So a transformational decade. Now to put this into perspective, also when I was writing this, I was sort of saying, well, let's just -- what changed in the last decade? And so -- and I asked one of my daughters, tell me things that weren't there that became big in the last 10 years. And I'm not on Instagram, but apparently everyone who's millennial at least, and she said, "Well, Instagram didn't exist." Greta Thunberg was 8 years old, and people weren't really talking about the environment 10 years ago. Meat was meat and the popularity of nonmeat wasn't there. And then emojis weren't there. So that's one that surprised me because I thought they've been around for longer, 10 years old. And I can say that, personally, there's been a real boom to allow me to convey emotion efficiently as a man.

So -- and as many futurists are saying, local work is the next big thing, and we believe it's going to be a huge industry. So it's about companies wanting to buy real estate as a product and remote working is working from anywhere. That effectively is what digital. That's what the Internet allows, but it's just not happening yet because the places to work that are local aren't there yet. That's our job.

Today, about 1.2 billion people go to work in an office. And they commute, many of them, far from home and at great expense, and they miss time to do what they could be doing when they spend time commuting. And so there's going to be a very strong demand from workers for this type of distributive work, not for everyone. But if it makes sense, people are going to demand it because it's a real benefit to be able to save an hour or 2 hours, maybe 3 hours a day and to not commute, not every day, but quite a few days work closer to home. And just imagine, when you -- if you probably came on the train this morning, you've got people traveling on that train carrying a laptop and their phone. And then they get it out on their desk, start working and then they pack it all the way again and go home again. If it really in a digital world, for a lot of workers, that doesn't make any sense. Plus it's much cheaper for a company to provide a work space in [Wabush] than it is to have them in Central London. You save half the money straightaway apart from the impact on efficiency.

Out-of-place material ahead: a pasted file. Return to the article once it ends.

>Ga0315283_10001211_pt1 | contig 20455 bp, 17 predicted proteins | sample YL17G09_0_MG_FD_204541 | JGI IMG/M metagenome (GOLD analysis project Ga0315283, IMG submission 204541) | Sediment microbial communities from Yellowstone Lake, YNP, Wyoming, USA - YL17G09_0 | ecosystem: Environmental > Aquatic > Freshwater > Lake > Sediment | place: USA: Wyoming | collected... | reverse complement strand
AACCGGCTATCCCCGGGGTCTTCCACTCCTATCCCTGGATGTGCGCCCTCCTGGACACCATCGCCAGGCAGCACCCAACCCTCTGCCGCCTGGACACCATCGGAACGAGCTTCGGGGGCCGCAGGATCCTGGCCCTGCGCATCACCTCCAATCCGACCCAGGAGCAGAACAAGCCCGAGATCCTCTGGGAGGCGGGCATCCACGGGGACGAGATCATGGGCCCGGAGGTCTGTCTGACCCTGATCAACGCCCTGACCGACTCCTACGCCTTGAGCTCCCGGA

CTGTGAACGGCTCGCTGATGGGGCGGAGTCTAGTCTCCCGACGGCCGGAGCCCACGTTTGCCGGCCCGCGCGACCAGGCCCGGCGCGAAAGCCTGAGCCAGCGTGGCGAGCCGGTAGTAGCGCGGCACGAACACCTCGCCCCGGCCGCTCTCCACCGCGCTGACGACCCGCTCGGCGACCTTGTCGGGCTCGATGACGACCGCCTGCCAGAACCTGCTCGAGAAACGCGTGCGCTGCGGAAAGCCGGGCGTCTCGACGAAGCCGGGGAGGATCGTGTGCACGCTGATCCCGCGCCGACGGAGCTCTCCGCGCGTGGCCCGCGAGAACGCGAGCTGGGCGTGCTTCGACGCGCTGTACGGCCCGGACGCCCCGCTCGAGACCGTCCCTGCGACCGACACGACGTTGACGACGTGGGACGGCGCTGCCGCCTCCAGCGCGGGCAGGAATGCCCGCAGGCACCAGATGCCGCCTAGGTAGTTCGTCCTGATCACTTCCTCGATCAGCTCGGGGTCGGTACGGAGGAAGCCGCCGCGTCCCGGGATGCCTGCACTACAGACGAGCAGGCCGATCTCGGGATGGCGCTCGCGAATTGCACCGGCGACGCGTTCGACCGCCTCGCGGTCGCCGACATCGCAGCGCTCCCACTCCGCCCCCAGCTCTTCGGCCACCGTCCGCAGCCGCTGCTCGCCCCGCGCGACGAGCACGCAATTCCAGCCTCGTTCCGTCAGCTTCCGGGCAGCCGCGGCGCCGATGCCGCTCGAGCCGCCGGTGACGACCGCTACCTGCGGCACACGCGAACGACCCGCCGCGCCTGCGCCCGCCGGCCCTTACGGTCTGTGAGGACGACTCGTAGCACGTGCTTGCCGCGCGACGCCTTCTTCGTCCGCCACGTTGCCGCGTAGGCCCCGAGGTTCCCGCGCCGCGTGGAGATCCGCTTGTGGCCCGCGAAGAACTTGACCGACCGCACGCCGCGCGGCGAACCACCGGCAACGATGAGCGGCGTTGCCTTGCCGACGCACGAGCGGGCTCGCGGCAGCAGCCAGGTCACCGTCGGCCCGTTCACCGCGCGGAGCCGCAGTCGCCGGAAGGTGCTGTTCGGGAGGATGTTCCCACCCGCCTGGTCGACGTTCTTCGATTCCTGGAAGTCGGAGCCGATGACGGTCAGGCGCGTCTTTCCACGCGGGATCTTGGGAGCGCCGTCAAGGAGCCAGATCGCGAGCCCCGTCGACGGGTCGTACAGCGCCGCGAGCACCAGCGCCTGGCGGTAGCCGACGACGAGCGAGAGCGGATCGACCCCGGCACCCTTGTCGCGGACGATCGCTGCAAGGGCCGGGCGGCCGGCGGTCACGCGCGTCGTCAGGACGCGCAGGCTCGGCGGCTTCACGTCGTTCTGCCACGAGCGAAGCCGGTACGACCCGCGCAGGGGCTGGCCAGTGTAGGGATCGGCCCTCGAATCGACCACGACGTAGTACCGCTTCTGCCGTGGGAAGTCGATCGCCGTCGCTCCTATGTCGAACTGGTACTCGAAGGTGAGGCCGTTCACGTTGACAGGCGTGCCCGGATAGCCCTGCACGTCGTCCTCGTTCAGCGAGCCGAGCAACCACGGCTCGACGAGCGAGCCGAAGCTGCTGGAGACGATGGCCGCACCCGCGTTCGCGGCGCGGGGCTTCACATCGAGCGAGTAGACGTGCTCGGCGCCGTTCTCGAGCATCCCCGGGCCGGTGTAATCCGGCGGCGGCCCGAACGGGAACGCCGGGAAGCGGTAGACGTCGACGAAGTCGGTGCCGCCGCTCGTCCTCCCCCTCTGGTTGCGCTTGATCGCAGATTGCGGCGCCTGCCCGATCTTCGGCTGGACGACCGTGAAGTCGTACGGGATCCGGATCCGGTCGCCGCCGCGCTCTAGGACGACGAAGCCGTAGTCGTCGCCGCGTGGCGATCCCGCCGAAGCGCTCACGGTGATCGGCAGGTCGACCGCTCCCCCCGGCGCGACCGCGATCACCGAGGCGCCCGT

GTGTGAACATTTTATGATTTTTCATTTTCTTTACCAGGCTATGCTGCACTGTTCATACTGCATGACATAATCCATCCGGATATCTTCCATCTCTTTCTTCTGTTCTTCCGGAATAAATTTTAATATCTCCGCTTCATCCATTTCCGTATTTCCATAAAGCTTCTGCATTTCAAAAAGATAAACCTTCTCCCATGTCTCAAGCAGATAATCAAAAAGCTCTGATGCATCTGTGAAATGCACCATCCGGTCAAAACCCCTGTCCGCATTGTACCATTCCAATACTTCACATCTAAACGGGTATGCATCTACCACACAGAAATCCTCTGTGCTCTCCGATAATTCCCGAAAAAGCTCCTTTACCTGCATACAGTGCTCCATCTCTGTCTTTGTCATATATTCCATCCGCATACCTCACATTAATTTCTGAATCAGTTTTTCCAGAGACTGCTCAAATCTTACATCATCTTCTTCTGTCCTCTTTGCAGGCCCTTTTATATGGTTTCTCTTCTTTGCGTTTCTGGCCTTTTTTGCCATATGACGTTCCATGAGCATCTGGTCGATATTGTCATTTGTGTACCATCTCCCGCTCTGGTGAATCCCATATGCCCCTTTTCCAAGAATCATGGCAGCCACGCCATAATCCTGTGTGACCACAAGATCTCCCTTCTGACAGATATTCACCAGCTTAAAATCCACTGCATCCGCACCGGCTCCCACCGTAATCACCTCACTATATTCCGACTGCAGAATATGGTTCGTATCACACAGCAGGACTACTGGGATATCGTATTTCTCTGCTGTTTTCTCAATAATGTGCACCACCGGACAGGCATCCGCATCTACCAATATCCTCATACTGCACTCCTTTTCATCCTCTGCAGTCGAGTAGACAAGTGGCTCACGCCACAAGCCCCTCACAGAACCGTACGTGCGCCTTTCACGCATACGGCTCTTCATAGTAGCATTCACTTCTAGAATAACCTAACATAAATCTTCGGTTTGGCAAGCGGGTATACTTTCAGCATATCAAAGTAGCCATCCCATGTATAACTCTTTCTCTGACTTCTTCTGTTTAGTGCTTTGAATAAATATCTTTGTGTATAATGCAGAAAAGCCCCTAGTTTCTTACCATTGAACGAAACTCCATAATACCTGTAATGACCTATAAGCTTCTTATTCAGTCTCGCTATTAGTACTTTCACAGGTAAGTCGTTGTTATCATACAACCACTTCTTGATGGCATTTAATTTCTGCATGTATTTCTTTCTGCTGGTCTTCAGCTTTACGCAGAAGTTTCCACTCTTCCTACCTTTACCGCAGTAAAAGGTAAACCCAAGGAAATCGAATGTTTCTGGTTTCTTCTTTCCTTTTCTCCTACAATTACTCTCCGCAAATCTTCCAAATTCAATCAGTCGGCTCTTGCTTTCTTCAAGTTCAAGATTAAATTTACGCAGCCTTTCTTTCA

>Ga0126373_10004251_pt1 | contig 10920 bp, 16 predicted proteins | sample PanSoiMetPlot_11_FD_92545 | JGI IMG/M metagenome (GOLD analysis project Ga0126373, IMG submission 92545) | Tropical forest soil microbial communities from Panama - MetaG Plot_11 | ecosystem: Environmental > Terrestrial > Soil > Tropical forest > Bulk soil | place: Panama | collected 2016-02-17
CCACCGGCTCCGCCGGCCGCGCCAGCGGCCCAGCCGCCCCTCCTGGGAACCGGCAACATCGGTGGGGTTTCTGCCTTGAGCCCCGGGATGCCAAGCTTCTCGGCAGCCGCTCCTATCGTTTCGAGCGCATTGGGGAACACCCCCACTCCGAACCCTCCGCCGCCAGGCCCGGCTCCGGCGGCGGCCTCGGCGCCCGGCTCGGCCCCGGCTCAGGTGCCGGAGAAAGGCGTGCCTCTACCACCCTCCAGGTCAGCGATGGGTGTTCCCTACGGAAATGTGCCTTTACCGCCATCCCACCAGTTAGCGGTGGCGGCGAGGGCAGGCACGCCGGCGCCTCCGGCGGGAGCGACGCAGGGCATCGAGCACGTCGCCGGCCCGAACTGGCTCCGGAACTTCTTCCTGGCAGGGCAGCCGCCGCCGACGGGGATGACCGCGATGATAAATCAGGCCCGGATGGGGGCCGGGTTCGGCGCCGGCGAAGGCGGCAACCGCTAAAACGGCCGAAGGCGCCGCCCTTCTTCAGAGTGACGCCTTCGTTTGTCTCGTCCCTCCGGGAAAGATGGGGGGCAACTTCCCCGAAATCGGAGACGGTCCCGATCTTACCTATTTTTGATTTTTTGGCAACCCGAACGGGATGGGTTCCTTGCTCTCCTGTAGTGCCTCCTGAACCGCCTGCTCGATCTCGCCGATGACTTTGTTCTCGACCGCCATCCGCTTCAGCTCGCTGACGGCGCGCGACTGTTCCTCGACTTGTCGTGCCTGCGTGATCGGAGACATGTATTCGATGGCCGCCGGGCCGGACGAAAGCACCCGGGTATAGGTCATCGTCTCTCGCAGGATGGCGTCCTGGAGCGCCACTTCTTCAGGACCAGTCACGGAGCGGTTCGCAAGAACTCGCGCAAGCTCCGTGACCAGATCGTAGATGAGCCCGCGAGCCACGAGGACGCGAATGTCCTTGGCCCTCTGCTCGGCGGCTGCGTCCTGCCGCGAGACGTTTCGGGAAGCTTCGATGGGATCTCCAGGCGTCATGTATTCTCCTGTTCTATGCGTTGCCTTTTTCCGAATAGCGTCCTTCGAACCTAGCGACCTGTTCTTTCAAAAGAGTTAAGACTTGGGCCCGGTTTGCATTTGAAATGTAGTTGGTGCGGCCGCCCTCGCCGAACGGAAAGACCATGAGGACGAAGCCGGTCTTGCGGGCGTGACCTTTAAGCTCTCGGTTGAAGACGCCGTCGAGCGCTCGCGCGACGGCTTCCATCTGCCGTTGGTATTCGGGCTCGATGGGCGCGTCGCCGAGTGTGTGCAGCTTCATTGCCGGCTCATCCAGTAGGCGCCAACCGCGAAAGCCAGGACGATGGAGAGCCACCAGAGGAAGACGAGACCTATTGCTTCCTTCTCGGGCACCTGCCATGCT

So things are changing. I think environment, what we've seen in the past 6 months is an incredible impact, our companies sort of changing their priorities and putting the environments now top, so looking for anything they can do to do something to preserve the planet in some way. And of course, changing the way people -- employees are working has a big impact, a huge impact. Just stop commuting for some people is -- and it's cheaper for them which they like, and it helps the environment, and it's what the -- what many workers want sort of hitting all 3 sweet spots at the same time.